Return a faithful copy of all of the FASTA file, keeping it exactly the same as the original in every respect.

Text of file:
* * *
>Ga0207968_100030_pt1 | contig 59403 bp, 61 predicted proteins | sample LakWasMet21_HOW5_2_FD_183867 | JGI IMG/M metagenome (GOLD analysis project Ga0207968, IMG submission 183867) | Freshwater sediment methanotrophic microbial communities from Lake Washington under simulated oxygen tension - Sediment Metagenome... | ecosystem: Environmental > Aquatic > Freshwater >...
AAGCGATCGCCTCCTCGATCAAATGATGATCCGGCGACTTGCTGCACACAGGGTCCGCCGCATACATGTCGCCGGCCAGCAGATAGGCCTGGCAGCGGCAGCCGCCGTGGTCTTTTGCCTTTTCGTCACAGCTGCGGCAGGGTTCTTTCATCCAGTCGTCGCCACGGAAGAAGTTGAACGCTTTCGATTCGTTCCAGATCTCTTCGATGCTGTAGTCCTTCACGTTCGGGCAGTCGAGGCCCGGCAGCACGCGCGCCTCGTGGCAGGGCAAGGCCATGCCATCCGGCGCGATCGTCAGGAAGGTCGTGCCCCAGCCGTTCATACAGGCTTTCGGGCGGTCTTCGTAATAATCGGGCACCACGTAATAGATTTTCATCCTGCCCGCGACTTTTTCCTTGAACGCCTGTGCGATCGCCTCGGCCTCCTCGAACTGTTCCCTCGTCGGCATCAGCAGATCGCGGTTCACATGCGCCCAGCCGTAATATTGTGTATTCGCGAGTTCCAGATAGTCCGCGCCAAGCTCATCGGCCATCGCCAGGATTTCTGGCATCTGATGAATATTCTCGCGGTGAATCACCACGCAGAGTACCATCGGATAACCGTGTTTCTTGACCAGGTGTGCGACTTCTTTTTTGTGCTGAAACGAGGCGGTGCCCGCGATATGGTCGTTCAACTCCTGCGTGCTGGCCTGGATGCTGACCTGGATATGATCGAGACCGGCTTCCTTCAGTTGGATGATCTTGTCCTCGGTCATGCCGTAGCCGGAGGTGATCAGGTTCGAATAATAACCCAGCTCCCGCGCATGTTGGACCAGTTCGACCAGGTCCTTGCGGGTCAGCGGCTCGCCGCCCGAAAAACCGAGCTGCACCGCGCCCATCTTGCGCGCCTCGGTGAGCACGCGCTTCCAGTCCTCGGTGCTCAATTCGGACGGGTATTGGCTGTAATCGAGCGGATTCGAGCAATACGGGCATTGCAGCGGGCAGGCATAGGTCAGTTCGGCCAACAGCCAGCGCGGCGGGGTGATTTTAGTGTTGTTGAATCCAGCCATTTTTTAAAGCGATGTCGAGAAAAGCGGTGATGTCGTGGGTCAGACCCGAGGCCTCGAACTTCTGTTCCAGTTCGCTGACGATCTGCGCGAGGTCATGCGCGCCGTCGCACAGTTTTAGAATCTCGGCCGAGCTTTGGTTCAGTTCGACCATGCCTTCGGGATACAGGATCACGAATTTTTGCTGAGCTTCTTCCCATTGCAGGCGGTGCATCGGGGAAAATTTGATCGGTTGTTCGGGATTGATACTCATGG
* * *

>Ga0207968_100030_pt1 | contig 59403 bp, 61 predicted proteins | sample LakWasMet21_HOW5_2_FD_183867 | JGI IMG/M metagenome (GOLD analysis project Ga0207968, IMG submission 183867) | Freshwater sediment methanotrophic microbial communities from Lake Washington under simulated oxygen tension - Sediment Metagenome... | ecosystem: Environmental > Aquatic > Freshwater >...
AAGCGATCGCCTCCTCGATCAAATGATGATCCGGCGACTTGCTGCACACAGGGTCCGCCGCATACATGTCGCCGGCCAGCAGATAGGCCTGGCAGCGGCAGCCGCCGTGGTCTTTTGCCTTTTCGTCACAGCTGCGGCAGGGTTCTTTCATCCAGTCGTCGCCACGGAAGAAGTTGAACGCTTTCGATTCGTTCCAGATCTCTTCGATGCTGTAGTCCTTCACGTTCGGGCAGTCGAGGCCCGGCAGCACGCGCGCCTCGTGGCAGGGCAAGGCCATGCCATCCGGCGCGATCGTCAGGAAGGTCGTGCCCCAGCCGTTCATACAGGCTTTCGGGCGGTCTTCGTAATAATCGGGCACCACGTAATAGATTTTCATCCTGCCCGCGACTTTTTCCTTGAACGCCTGTGCGATCGCCTCGGCCTCCTCGAACTGTTCCCTCGTCGGCATCAGCAGATCGCGGTTCACATGCGCCCAGCCGTAATATTGTGTATTCGCGAGTTCCAGATAGTCCGCGCCAAGCTCATCGGCCATCGCCAGGATTTCTGGCATCTGATGAATATTCTCGCGGTGAATCACCACGCAGAGTACCATCGGATAACCGTGTTTCTTGACCAGGTGTGCGACTTCTTTTTTGTGCTGAAACGAGGCGGTGCCCGCGATATGGTCGTTCAACTCCTGCGTGCTGGCCTGGATGCTGACCTGGATATGATCGAGACCGGCTTCCTTCAGTTGGATGATCTTGTCCTCGGTCATGCCGTAGCCGGAGGTGATCAGGTTCGAATAATAACCCAGCTCCCGCGCATGTTGGACCAGTTCGACCAGGTCCTTGCGGGTCAGCGGCTCGCCGCCCGAAAAACCGAGCTGCACCGCGCCCATCTTGCGCGCCTCGGTGAGCACGCGCTTCCAGTCCTCGGTGCTCAATTCGGACGGGTATTGGCTGTAATCGAGCGGATTCGAGCAATACGGGCATTGCAGCGGGCAGGCATAGGTCAGTTCGGCCAACAGCCAGCGCGGCGGGGTGATTTTAGTGTTGTTGAATCCAGCCATTTTTTAAAGCGATGTCGAGAAAAGCGGTGATGTCGTGGGTCAGACCCGAGGCCTCGAACTTCTGTTCCAGTTCGCTGACGATCTGCGCGAGGTCATGCGCGCCGTCGCACAGTTTTAGAATCTCGGCCGAGCTTTGGTTCAGTTCGACCATGCCTTCGGGATACAGGATCACGAATTTTTGCTGAGCTTCTTCCCATTGCAGGCGGTGCATCGGGGAAAATTTGATCGGTTGTTCGGGATTGATACTCATGG